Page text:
On The Scene: The Oregon Zoo

sceneblogbwThe director of the Oregon Zoo, Kimberly Smith, spoke to City Club members last Friday, unveiling a variety of new initiatives for the state’s most popular paid tourist attraction.

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By Emma Hall

Portland City Club’s Friday Forum centered around the Oregon Zoo – the state’s most popular paid tourist attraction. City Club and the Zoo have a storied history together. In 1951, City Club members helped the zoo move to its current location. Now, the zoo has a new director, Kimberly Smith. In a room at the Governor Hotel, with walls appropriately bedecked in birds and other animals, Smith chronicled her long journey in an interesting career that she decided on when she was merely 12 years old.

Smith described the first time she patted the head of a 4,000-pound Asian elephant as a 17-year-old volunteer at the Phoenix Zoo. That love for the huge animals still exists, and elephants are at the center of the Oregon Zoo’s $125 million bond measure that passed in 2008. The Zoo is expanding the current elephant habitat from 1.5 to 6 acres. They also are designing a new off-site elephant habitat that would cover 200 acres. The intention is to create herds, to allow bulls to associate with the female elephants as they would in the wild.

Primates, polar bears and condors will also get new habitats.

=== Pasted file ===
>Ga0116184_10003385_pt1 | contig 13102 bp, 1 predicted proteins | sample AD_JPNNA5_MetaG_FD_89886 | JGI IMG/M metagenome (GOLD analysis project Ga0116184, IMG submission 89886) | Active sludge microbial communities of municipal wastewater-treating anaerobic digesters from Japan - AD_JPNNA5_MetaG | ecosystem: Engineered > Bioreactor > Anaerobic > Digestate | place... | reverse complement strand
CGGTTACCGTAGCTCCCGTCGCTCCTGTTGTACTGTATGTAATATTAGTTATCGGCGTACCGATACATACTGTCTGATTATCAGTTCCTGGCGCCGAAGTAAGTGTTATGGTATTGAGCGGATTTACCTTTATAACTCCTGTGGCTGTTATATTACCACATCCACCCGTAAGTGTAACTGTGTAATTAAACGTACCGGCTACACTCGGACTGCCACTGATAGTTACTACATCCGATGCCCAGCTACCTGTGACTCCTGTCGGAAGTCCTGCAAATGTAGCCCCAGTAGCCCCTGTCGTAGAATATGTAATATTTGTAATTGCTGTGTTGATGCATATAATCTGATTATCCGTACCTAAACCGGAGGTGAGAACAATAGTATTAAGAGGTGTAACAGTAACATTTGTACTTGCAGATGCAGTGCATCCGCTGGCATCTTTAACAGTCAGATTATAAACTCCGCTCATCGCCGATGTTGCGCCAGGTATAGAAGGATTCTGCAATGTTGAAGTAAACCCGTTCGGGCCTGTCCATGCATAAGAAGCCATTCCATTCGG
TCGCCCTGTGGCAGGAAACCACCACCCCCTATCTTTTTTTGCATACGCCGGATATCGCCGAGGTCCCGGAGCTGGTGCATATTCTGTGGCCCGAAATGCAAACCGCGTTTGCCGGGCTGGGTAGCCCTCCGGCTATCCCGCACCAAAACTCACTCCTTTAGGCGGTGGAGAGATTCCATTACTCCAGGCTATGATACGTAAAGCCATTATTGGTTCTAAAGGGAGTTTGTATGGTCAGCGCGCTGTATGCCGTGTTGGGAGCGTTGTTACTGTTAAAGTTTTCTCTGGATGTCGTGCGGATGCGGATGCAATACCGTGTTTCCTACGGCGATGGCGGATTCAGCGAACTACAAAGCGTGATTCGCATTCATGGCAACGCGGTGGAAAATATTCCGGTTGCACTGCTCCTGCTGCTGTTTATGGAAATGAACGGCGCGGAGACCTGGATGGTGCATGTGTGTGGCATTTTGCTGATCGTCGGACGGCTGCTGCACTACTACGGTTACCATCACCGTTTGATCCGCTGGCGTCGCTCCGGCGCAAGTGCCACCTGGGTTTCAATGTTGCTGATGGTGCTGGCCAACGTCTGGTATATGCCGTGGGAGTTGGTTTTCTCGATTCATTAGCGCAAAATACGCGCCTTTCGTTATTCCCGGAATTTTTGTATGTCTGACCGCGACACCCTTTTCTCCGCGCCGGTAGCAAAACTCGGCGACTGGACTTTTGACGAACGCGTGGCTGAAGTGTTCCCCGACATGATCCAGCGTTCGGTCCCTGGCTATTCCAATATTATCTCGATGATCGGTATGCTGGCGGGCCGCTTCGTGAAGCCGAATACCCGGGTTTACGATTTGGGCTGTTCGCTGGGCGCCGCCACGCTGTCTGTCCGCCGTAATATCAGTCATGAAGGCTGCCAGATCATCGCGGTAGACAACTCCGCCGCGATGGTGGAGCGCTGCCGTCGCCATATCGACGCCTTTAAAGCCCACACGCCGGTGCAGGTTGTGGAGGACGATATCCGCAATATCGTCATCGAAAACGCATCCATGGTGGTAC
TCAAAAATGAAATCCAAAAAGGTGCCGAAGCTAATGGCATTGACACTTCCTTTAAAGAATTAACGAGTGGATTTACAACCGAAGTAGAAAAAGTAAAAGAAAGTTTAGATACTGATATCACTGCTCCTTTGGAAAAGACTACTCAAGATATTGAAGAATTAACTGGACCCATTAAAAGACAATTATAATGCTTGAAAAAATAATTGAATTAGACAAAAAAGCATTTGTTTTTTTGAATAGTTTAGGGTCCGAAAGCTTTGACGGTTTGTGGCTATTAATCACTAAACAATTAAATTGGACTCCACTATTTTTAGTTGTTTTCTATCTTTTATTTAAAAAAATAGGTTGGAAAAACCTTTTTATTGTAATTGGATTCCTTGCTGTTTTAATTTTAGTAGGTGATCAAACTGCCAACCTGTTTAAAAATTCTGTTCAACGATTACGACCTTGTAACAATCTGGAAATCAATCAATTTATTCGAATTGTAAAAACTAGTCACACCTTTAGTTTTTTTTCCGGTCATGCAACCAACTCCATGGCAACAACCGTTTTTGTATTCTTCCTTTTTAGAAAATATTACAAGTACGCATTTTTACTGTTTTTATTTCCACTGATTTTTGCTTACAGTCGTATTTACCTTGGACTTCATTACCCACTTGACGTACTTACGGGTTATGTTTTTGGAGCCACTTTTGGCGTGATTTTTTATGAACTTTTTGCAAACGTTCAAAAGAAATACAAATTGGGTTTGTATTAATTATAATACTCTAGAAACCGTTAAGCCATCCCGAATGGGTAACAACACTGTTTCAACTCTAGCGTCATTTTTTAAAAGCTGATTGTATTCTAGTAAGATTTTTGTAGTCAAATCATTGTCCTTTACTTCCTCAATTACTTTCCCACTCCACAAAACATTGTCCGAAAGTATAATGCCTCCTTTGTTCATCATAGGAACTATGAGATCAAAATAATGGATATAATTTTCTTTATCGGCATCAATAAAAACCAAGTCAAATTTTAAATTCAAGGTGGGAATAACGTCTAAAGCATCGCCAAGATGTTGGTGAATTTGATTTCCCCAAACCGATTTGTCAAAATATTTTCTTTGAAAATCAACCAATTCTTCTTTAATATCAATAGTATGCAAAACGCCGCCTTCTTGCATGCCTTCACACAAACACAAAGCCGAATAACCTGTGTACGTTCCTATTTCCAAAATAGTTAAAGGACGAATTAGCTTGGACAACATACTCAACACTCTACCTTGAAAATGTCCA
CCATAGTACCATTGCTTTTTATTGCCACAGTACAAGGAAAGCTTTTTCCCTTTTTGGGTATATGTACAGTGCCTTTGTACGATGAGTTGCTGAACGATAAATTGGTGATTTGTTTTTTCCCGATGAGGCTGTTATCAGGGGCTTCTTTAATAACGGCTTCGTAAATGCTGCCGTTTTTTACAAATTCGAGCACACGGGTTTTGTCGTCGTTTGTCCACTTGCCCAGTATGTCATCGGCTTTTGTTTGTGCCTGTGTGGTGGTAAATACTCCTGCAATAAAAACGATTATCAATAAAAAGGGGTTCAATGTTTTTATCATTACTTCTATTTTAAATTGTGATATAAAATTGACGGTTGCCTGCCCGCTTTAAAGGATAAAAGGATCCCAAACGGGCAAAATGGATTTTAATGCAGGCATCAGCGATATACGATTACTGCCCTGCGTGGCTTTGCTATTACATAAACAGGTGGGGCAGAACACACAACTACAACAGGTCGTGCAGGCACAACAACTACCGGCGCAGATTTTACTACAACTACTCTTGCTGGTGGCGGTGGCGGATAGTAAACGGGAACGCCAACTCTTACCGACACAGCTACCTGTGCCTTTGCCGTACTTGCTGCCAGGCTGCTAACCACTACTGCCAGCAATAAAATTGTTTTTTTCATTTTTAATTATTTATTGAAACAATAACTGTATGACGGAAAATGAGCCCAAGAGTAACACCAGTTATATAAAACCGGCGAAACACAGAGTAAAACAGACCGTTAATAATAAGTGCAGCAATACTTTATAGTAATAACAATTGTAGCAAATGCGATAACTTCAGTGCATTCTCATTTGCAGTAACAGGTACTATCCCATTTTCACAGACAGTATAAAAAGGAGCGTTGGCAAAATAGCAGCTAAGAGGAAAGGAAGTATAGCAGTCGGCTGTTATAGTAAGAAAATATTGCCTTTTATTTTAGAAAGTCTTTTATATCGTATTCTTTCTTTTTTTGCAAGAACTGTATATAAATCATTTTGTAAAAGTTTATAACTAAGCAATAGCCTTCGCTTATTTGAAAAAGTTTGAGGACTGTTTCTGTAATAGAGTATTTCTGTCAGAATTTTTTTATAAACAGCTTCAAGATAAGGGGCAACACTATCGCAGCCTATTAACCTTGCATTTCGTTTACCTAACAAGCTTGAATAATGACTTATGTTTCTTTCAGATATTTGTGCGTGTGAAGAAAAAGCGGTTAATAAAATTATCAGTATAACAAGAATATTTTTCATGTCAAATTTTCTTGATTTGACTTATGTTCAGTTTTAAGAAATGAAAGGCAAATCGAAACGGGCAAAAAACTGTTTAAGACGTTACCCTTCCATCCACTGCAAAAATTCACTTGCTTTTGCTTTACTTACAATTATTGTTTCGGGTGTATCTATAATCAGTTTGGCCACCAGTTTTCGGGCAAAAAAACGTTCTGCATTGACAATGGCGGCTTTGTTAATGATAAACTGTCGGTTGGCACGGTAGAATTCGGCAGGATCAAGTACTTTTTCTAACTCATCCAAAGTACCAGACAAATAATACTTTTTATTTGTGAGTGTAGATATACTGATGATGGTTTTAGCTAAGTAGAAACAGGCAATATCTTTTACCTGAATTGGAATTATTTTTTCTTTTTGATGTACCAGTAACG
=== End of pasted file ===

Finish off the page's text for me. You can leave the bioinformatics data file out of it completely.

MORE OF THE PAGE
Environmental changes are also afoot at the zoo. “The question we always ask ourselves at the Oregon Zoo is ‘why?'” Smith said. “Why do things the way we’ve always done?” For example, she plans to eradicate the outdated practice of using concrete as flooring. Despite its negative environmental impact, concrete was used because it was easy to disinfect. Now, with veterinary medicine technology advances, this is no longer necessary.

The zoo is also building a state-of-the-art veterinary hospital to be opened in the Fall. The zoo expects to receive a LEED silver rating for the hospital.

Smith explained that in her opinion, part of sustainability is being good stewards of public money as well as natural resources. She said her frugality was a trait she picked up when she raised calves in high school for spending money. That early experience served her well, and she went on to earn a college scholarship from the National FFA Organization (formerly Future Farmers of America). Now, she hopes to pass her love for animals on to other teens with various outreach programs. Currently, teens do everything at the zoo from running the insect area to training goats to bow. Smith hopes to expand the programs regionally, to children who live in remote areas of Oregon that prevent them from visiting the zoo.

Overall, Smith’s City Club talk served as a coming out party of sorts for the new director, who took the helm at the Oregon Zoo in March 2010. Although everyone in her neighborhood may only know her as “Clancy’s mom” (Clancy being the family beagle), Smith is sure to become more well known in the coming years as the zoo implements its multimillion dollar changes.

Emma Hall is web editor for Oregon Business.

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